North Korean leader Kim Jong Un plans to travel to Russia this month to meet President Vladimir Putin and discuss supplying Moscow with weapons for the war in Ukraine, the New York Times reported. In a rare trip abroad, Kim would travel from Pyongyang, probably by armored train, to Vladivostok, on the Pacific Coast of Russia, the newspaper said, citing U.S. and allied sources. The two leaders could also hold joint war games, the sources added. The White House said last week that it had intelligence indicating that the Russian defense minister, Sergei Shoigu, visited Pyongyang in July and tried to persuade Kim to sell the country artillery ammunition.
If the talks succeed, the deal would bring a significant windfall to Pyongyang, which has struggled to secure food and fuel imports since its failed satellite launches in late May and August. But it would also give Russia a new weapon in its war in Ukraine, as it has been battling separatists backed by the United States, seeking to retake territory that the Kremlin says it annexed from Ukraine in 2022.
The two leaders have not commented publicly on the Times report, but Moscow and Pyongyang have long had close relations. The North Korean leader’s father, the reclusive Kim Jong Il, traveled to Russia in 2000 and 2011 before his death.
In the past, the two countries have agreed to swap a variety of military technologies, including artillery shells and antitank missiles. But North Korea is also interested in acquiring from Russia cutting-edge technology for satellites and nuclear-powered submarines, according to the Times report.
The paper said that Moscow has also expressed interest in boosting cooperation with the North on the economic front. It has been seeking ways to help North Korea develop its economy, and officials have suggested that it could establish a joint venture company to construct a railway or a gas pipeline.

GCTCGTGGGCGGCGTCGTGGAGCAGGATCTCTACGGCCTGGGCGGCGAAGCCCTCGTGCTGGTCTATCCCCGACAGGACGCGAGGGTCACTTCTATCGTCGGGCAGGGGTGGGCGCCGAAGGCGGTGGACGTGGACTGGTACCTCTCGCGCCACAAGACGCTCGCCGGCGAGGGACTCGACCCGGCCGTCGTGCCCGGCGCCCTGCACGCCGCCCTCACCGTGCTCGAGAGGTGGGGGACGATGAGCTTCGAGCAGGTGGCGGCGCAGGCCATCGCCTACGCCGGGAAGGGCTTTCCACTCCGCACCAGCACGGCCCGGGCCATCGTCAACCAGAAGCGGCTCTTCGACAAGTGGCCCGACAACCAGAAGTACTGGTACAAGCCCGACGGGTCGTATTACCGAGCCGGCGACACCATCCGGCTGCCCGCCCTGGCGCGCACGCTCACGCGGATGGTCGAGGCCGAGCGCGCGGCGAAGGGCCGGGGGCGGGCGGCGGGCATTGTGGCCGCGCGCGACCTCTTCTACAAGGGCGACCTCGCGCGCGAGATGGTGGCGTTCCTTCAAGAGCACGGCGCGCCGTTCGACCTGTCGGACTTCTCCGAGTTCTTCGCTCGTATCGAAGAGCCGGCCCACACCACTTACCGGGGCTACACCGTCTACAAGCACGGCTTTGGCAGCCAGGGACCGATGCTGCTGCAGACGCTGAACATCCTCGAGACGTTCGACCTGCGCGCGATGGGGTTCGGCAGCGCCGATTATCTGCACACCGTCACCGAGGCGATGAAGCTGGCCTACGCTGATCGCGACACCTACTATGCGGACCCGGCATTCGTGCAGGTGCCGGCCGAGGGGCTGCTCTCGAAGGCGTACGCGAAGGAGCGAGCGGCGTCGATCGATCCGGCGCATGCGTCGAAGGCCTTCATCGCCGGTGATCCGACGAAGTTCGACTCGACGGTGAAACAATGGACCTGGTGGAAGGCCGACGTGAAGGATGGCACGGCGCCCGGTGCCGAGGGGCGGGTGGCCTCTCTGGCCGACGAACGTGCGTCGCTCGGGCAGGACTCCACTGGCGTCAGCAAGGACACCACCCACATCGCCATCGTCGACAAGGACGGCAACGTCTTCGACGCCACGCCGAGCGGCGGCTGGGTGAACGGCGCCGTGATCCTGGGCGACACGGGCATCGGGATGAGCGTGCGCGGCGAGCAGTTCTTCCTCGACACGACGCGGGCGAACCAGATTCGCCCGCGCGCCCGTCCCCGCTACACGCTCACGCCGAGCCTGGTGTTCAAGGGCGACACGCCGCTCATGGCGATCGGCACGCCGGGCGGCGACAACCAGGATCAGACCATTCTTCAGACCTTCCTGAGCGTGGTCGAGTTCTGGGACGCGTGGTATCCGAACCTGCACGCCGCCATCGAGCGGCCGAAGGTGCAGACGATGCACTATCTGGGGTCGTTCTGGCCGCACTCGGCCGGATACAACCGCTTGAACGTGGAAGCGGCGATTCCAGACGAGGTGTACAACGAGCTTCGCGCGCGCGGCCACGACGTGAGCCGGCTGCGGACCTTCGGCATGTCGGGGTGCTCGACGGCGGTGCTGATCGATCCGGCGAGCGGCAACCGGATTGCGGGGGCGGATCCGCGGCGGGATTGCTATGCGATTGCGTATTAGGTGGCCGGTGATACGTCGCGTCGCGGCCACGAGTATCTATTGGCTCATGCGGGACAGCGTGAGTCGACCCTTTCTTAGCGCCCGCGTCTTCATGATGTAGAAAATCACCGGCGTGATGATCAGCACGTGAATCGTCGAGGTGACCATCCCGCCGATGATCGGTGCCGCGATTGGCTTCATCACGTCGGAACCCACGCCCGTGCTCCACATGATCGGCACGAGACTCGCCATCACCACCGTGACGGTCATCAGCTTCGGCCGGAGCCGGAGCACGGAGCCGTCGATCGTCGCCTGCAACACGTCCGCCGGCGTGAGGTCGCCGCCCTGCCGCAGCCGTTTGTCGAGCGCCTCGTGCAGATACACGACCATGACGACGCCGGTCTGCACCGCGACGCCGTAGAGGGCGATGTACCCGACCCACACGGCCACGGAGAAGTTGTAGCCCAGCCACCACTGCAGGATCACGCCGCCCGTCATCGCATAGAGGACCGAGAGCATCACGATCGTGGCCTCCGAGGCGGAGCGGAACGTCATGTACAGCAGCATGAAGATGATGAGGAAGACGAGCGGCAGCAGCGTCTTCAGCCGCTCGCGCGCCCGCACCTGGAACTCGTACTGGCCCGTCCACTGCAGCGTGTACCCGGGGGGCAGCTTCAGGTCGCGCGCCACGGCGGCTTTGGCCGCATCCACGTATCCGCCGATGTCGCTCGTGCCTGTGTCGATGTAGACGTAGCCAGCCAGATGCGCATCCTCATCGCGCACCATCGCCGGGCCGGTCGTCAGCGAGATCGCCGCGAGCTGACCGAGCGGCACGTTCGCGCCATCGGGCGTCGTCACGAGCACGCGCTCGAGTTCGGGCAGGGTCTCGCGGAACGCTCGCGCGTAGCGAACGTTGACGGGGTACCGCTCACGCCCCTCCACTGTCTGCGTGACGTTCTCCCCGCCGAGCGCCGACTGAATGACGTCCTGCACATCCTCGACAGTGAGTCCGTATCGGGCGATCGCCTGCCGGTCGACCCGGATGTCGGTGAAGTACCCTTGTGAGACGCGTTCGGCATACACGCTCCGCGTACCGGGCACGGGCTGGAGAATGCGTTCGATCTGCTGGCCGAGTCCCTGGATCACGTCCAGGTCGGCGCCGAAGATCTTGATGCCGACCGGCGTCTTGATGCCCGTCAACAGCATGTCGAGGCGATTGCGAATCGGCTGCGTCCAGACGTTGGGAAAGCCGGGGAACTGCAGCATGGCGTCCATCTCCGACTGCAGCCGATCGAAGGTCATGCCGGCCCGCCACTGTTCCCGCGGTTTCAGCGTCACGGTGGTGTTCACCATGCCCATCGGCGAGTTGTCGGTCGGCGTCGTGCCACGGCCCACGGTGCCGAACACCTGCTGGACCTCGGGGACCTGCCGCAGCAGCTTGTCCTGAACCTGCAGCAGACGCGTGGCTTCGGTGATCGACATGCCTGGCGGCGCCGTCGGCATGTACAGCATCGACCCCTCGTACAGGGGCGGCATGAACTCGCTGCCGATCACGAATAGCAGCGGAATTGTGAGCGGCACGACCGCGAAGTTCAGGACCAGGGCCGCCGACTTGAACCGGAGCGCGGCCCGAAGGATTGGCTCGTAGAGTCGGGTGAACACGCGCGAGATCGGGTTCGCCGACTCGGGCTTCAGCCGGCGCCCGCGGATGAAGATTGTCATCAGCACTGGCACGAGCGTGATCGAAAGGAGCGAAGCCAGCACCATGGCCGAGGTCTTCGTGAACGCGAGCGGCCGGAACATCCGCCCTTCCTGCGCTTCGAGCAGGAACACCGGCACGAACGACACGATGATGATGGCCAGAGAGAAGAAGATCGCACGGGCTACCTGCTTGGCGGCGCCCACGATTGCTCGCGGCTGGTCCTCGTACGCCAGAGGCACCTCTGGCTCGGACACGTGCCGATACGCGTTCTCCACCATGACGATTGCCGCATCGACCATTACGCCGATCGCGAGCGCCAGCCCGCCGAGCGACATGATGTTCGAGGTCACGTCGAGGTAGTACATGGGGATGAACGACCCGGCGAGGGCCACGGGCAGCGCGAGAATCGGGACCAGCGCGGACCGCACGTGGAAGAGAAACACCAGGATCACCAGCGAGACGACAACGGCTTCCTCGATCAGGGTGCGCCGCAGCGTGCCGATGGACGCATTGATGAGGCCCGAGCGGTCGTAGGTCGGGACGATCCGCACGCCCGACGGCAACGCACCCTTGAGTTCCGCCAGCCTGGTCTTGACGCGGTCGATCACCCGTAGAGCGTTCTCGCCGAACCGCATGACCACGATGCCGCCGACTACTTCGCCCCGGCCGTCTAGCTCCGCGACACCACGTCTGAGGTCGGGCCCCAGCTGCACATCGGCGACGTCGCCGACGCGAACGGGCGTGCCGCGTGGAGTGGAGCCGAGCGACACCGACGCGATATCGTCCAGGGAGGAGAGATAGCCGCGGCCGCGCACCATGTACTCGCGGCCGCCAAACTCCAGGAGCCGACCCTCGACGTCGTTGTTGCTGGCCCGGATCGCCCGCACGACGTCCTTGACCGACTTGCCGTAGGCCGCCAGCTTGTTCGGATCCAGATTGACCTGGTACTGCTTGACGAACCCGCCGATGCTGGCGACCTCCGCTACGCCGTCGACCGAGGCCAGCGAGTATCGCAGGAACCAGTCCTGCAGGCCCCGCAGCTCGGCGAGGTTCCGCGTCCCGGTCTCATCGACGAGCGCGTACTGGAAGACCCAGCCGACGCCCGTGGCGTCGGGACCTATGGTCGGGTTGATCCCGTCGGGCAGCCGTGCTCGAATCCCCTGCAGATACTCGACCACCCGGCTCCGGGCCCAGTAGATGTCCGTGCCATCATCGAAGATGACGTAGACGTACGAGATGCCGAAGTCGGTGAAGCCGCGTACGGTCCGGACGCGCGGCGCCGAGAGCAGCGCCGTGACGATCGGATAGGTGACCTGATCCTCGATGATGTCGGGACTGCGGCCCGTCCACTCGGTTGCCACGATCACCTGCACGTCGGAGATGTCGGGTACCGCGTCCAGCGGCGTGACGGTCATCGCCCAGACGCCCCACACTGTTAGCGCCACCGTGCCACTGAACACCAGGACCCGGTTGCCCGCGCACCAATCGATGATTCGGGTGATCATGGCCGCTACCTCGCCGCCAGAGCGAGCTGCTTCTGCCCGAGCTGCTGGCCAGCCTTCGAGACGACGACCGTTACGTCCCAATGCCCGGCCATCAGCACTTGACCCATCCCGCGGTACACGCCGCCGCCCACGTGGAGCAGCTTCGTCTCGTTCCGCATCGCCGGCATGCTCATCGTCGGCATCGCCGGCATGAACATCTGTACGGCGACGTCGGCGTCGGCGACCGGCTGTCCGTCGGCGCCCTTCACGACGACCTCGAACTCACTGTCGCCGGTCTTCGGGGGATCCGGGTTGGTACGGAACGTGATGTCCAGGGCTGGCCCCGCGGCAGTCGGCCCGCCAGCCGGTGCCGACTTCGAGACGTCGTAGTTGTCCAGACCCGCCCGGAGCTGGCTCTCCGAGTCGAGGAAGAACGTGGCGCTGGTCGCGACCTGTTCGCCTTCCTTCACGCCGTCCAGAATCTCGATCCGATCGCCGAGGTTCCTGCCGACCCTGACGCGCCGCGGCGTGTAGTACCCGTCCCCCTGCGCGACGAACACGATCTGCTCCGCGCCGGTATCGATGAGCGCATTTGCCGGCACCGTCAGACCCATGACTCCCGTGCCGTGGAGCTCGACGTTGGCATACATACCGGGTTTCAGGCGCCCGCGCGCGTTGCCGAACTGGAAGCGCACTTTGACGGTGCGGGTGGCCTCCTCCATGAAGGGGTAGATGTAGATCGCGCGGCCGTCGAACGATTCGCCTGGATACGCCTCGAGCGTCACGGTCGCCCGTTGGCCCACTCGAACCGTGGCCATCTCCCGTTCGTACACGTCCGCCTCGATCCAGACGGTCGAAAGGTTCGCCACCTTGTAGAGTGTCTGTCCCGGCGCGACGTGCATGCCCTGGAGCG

According to Andrei Lankov, an expert on the reclusive state at Seoul’s Kookmin University, the visit could be aimed at sending a political message to the United States. The Trump administration has imposed sanctions on North Korea and has been trying to pressure the country to denuclearize, but he said it has yet to make a breakthrough in negotiations.
A visit to Russia could also signal a desire by the North to show it can reach out to other countries and demonstrate its independence from China, the isolated nation’s main ally and trade partner. Kim would be able to build up his profile in Russia, which is keen to show it can play a role in Asia, Lankov said. This is the latest in a series of reports about Russian contacts with North Korea. Last month, it was revealed that the two nations have been exchanging letters since Shoigu visited Pyongyang in July. A National Security Council spokesperson said then that the letters were “more at the surface level” but that Russian and North Korean discussions on a possible arms sale were progressing.